In the 71-year history of the DGA Awards, the guild has honored the director of the eventual Oscar Best Picture winner a staggering 55 times. That success rate of 77% far eclipses that of both the PGA (21/30 = 70%) and SAG (11/22 = 50%). This year’s slate of Directors Guild of America Awards nominees will be announced on January 7.
We are just coming off one of those 16 years when there was a disconnect between the guild and the academy. While Alfonso Cuarón won over the DGA for the helming of his memoir “Roma,” it was “Green Book” that claimed the top prize at the Academy Awards. That film’s director, Peter Farrelly, was nominated by the guild but snubbed by the directors branch of the academy. And his movie did not number among the five nominated for Best Ensemble at the SAG Awards; “Black Panther” took home that prize.
In 2018, Guillermo del Toro bagged the DGA Award for “The Shape of Water” before claiming Oscars for both directing and producing this Best Picture champ. As with “Green Book,” his film was snubbed by SAG, which went with “Three Billboards Outside Ebbing, Missouri.”
In 2017, all three guilds let us Academy Awards watchers down as the producers and directors backed “La La Land” and its helmer Damien Chazelle while the actors went with the cast of “Hidden Figures.” SAG did foresee the Best Picture win for “Spotlight” in 2016 by awarding its ensemble after the PGA went with “The Big Short.” And the DGA was so enamored with the work of Alejandro Gonzalez Inarritu on “The Revenant” that it made him its first back-to-back winner. He had prevailed the previous year for “Birdman,” which did go on to win the top award at the Oscars.
Prior to that the most recent disparity between the DGA choice for Best Director and the academy pick for Best Picture was in 2013. While Cuaron (“Gravity”) won top honors from the guild, “12 Years a Slave” claimed Best Picture at the Oscars. (The PGA had awarded its prize to both films). Just the year before, the correlation between the two awards had been so strong that the Oscar-snubbed helmer Ben Affleck won over the DGA and saw his film — “Argo” — go on to be named Best Picture by the academy.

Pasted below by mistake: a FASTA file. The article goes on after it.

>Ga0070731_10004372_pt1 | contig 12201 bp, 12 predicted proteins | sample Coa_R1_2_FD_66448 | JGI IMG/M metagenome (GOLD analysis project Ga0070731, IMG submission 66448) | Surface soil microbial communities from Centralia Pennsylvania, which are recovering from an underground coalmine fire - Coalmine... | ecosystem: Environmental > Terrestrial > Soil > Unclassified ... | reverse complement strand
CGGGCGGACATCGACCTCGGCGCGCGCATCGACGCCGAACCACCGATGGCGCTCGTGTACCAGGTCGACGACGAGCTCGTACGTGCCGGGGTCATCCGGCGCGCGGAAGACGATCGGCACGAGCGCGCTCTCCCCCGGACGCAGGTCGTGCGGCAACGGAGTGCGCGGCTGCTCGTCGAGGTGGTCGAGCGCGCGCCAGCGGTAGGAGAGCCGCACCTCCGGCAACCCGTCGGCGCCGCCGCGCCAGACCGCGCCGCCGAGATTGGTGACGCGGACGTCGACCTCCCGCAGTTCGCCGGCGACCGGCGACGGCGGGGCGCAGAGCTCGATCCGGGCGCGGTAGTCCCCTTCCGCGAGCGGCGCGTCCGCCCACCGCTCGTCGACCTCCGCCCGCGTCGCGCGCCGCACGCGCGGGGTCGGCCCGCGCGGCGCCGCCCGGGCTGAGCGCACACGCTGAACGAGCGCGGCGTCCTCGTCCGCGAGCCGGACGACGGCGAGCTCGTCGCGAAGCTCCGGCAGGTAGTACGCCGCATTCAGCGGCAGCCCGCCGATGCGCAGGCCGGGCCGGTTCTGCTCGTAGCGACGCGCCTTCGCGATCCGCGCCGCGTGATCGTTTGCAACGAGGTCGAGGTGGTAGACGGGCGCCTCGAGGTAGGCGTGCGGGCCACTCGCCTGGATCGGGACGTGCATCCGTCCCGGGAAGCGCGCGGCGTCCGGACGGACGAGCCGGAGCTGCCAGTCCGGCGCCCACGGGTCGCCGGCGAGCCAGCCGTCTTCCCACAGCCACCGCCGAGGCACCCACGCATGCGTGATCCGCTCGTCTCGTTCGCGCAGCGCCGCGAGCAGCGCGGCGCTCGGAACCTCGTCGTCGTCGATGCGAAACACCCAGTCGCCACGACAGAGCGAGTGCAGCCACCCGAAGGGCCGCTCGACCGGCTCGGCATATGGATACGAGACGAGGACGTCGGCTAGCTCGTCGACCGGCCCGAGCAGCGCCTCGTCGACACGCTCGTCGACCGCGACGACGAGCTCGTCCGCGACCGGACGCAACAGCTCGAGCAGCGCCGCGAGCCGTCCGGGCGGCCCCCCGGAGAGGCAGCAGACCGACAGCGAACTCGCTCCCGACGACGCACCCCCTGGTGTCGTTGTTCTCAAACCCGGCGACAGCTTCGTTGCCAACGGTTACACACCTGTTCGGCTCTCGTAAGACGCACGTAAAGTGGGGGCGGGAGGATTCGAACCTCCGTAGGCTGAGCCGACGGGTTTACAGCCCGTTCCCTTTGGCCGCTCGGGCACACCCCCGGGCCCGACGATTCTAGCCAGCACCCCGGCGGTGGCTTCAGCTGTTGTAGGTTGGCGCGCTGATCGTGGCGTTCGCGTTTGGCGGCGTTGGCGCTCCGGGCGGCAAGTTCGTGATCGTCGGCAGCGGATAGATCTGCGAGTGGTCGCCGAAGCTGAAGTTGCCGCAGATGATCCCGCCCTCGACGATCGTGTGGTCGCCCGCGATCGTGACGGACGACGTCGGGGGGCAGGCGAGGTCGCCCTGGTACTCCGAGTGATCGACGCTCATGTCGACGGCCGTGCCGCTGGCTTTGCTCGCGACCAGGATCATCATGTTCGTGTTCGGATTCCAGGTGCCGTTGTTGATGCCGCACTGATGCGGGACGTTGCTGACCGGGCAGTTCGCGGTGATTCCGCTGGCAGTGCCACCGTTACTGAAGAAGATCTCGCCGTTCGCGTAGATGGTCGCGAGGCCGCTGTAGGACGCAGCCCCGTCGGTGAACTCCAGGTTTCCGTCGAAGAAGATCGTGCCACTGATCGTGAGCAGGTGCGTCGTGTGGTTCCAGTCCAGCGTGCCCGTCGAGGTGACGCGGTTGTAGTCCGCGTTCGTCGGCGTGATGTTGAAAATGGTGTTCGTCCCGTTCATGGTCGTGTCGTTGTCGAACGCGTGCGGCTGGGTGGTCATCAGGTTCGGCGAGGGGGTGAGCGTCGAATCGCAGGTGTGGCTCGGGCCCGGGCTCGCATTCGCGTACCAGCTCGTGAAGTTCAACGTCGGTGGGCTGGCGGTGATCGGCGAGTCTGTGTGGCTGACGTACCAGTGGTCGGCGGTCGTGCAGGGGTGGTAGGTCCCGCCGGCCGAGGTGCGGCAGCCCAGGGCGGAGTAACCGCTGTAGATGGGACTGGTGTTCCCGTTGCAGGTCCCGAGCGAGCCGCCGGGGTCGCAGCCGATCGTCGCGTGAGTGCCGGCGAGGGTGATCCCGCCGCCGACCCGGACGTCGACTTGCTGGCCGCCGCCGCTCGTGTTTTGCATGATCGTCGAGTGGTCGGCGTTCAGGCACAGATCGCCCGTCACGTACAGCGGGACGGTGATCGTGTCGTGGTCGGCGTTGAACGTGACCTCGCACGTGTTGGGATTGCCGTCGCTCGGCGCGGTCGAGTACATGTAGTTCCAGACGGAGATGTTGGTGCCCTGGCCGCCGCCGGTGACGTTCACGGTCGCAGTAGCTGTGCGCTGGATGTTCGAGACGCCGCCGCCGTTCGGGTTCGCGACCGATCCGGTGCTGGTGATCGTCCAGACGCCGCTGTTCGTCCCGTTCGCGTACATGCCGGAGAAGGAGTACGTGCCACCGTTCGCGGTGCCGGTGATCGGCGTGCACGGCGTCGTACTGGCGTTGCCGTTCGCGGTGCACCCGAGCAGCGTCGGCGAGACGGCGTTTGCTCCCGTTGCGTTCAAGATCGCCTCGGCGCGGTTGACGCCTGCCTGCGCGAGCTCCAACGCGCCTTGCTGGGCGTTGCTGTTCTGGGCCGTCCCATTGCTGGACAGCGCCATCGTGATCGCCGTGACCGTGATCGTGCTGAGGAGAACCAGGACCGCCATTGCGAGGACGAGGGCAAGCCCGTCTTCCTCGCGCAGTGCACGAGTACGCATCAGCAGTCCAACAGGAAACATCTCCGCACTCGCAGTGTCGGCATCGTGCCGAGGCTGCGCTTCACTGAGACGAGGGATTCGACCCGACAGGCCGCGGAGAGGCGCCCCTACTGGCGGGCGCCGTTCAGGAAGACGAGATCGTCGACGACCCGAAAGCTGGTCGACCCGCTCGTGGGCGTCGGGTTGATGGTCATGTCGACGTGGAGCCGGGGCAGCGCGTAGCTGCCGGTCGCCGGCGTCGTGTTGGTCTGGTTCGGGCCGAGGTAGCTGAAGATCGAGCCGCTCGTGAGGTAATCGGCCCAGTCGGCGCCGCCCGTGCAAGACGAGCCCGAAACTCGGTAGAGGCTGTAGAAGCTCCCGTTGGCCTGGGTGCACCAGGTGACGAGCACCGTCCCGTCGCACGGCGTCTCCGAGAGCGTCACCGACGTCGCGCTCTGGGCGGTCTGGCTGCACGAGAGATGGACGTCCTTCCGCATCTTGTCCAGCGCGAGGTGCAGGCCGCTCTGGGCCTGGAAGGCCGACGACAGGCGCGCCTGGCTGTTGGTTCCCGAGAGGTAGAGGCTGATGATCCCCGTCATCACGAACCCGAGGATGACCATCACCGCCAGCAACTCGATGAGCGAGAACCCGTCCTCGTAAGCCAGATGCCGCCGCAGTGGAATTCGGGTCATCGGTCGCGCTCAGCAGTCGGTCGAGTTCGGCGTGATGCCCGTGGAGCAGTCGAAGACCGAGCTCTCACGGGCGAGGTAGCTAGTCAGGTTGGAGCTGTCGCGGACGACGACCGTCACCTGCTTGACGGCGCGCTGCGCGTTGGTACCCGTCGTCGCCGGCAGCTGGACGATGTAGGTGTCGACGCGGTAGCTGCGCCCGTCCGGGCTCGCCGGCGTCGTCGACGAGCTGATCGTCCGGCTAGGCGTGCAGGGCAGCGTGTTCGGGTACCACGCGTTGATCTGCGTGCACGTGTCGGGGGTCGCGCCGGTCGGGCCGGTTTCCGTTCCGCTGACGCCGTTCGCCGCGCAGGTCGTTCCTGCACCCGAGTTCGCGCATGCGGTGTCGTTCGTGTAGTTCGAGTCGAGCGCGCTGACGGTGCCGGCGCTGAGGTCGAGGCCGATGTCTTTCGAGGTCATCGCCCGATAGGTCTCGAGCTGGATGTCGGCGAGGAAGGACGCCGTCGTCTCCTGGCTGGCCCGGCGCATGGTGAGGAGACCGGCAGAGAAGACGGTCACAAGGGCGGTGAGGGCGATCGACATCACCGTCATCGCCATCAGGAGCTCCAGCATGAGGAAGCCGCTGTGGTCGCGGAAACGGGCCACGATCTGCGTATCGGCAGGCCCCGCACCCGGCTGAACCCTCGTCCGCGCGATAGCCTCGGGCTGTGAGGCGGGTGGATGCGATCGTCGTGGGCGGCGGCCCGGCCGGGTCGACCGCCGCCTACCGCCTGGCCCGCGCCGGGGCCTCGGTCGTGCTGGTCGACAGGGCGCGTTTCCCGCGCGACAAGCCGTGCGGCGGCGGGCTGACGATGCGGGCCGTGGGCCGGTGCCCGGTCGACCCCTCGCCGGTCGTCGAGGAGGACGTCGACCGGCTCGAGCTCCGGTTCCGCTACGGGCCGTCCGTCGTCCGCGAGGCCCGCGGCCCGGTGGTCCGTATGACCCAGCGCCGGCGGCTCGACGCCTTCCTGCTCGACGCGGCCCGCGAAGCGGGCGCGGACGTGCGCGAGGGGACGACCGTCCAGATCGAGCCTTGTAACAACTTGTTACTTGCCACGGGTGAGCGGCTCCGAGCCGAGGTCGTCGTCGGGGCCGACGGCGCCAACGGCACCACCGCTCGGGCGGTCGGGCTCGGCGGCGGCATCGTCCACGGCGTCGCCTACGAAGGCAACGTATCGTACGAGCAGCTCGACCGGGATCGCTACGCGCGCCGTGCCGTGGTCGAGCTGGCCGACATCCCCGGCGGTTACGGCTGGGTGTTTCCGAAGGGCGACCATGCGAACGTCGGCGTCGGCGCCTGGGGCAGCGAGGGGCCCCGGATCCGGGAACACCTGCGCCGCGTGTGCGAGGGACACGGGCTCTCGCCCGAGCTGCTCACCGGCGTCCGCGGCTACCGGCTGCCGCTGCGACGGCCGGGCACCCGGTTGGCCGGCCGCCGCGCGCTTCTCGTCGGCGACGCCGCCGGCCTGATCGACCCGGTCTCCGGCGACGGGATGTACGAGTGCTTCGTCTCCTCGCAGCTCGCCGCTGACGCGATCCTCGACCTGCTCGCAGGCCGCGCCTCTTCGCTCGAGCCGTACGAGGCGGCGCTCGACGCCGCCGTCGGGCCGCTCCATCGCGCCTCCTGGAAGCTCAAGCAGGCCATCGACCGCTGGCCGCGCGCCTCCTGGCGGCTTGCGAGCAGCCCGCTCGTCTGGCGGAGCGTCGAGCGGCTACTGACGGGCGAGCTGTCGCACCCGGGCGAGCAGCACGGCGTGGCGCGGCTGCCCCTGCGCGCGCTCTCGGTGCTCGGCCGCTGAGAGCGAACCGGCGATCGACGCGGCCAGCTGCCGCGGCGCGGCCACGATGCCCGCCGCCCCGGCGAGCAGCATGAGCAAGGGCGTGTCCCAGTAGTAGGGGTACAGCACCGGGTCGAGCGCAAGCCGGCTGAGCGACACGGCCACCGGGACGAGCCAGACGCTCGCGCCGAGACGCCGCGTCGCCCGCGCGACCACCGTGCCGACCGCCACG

The other unlucky 13 exceptions to the DGA rule (and four of these, as noted, also number among the seven instances where the DGA champ did not also win Best Director at the Oscars) were:
1948 — DGA to “A Letter to Three Wives” (Joseph L. Mankiewicz) and Best Picture to “Hamlet”;
1951 — DGA to “A Place in the Sun” (George Stevens) and Best Picture to “An American in Paris”;
1952 — DGA to “The Quiet Man” (John Ford) and Best Picture to “The Greatest Show on Earth”;
1956 — DGA to “Giant” (George Stevens) and Best Picture to “Around the World in 80 Days”;
1967 — DGA to “The Graduate” (Mike Nichols) and Best Picture to “In the Heat of the Night”;
1968 — DGA to “The Lion in Winter” (Anthony Harvey) and Best Picture to “Oliver!” (that film’s Carol Reed won Best Director as well);
1981 — DGA to “Reds” (Warren Beatty) and Best Picture to “Chariots of Fire”;
1985 — DGA to “The Color Purple” (Oscar-snubbed Steven Spielberg) and Best Picture to “Out of Africa” (that film’s Sydney Pollack won Best Director as well);
1989 — DGA to “Born on the Fourth of July” (Oliver Stone) and Best Picture to “Driving Miss Daisy” (that film’s director Bruce Beresford was DGA and Oscar-snubbed; Stone won the Oscar too);
1995 — DGA to “Apollo 13” (Oscar-snubbed Ron Howard) and Best Picture to “Braveheart” (that film’s Mel Gibson won Best Director as well);
1998 — DGA to “Saving Private Ryan” (Steven Spielberg) and Best Picture to “Shakespeare in Love”;
2000 — DGA to “Crouching Tiger, Hidden Dragon” (Ang Lee) and Best Picture to “Gladiator” (Steven Soderbergh won Best Director for “Traffic”); and
2005 — DGA to “Brokeback Mountain” (Ang Lee) and Best Picture to “Crash.”
Besides Affleck and the four men mentioned above, the other two DGA champs who did not win an Oscar as well were Francis Ford Coppola (“The Godfather,” 1972) who saw the Oscar go to Bob Fosse (“Cabaret”) and Rob Marshall (“Chicago”, 2002) who was bested by Roman Polanski (“The Pianist”).